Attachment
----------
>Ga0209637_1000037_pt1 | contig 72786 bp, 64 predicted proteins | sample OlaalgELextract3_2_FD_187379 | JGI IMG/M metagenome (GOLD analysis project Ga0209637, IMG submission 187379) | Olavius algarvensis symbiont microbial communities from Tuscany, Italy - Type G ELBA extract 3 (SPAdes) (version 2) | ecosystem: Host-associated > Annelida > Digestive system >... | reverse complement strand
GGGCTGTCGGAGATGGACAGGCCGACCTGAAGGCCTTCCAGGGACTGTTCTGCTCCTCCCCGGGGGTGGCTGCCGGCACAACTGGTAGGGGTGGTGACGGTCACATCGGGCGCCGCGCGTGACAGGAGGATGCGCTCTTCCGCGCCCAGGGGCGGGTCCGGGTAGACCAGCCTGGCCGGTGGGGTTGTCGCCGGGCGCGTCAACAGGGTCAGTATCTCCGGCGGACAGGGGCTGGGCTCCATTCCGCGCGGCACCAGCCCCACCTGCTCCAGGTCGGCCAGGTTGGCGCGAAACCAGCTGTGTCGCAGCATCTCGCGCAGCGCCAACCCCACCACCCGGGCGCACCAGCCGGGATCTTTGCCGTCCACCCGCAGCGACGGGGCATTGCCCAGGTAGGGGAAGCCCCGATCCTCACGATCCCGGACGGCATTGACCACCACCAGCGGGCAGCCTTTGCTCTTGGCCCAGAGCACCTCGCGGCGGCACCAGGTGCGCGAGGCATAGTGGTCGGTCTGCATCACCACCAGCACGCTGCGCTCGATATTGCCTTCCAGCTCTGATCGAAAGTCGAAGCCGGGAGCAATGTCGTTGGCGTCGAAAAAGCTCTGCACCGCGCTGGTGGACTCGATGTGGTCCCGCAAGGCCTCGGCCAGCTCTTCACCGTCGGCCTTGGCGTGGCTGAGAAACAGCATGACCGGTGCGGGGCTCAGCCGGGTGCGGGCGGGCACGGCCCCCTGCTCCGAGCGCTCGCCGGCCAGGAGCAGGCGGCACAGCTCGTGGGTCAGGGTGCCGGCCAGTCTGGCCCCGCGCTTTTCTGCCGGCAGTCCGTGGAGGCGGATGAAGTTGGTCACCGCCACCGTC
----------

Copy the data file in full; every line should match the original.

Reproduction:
>Ga0209637_1000037_pt1 | contig 72786 bp, 64 predicted proteins | sample OlaalgELextract3_2_FD_187379 | JGI IMG/M metagenome (GOLD analysis project Ga0209637, IMG submission 187379) | Olavius algarvensis symbiont microbial communities from Tuscany, Italy - Type G ELBA extract 3 (SPAdes) (version 2) | ecosystem: Host-associated > Annelida > Digestive system >... | reverse complement strand
GGGCTGTCGGAGATGGACAGGCCGACCTGAAGGCCTTCCAGGGACTGTTCTGCTCCTCCCCGGGGGTGGCTGCCGGCACAACTGGTAGGGGTGGTGACGGTCACATCGGGCGCCGCGCGTGACAGGAGGATGCGCTCTTCCGCGCCCAGGGGCGGGTCCGGGTAGACCAGCCTGGCCGGTGGGGTTGTCGCCGGGCGCGTCAACAGGGTCAGTATCTCCGGCGGACAGGGGCTGGGCTCCATTCCGCGCGGCACCAGCCCCACCTGCTCCAGGTCGGCCAGGTTGGCGCGAAACCAGCTGTGTCGCAGCATCTCGCGCAGCGCCAACCCCACCACCCGGGCGCACCAGCCGGGATCTTTGCCGTCCACCCGCAGCGACGGGGCATTGCCCAGGTAGGGGAAGCCCCGATCCTCACGATCCCGGACGGCATTGACCACCACCAGCGGGCAGCCTTTGCTCTTGGCCCAGAGCACCTCGCGGCGGCACCAGGTGCGCGAGGCATAGTGGTCGGTCTGCATCACCACCAGCACGCTGCGCTCGATATTGCCTTCCAGCTCTGATCGAAAGTCGAAGCCGGGAGCAATGTCGTTGGCGTCGAAAAAGCTCTGCACCGCGCTGGTGGACTCGATGTGGTCCCGCAAGGCCTCGGCCAGCTCTTCACCGTCGGCCTTGGCGTGGCTGAGAAACAGCATGACCGGTGCGGGGCTCAGCCGGGTGCGGGCGGGCACGGCCCCCTGCTCCGAGCGCTCGCCGGCCAGGAGCAGGCGGCACAGCTCGTGGGTCAGGGTGCCGGCCAGTCTGGCCCCGCGCTTTTCTGCCGGCAGTCCGTGGAGGCGGATGAAGTTGGTCACCGCCACCGTC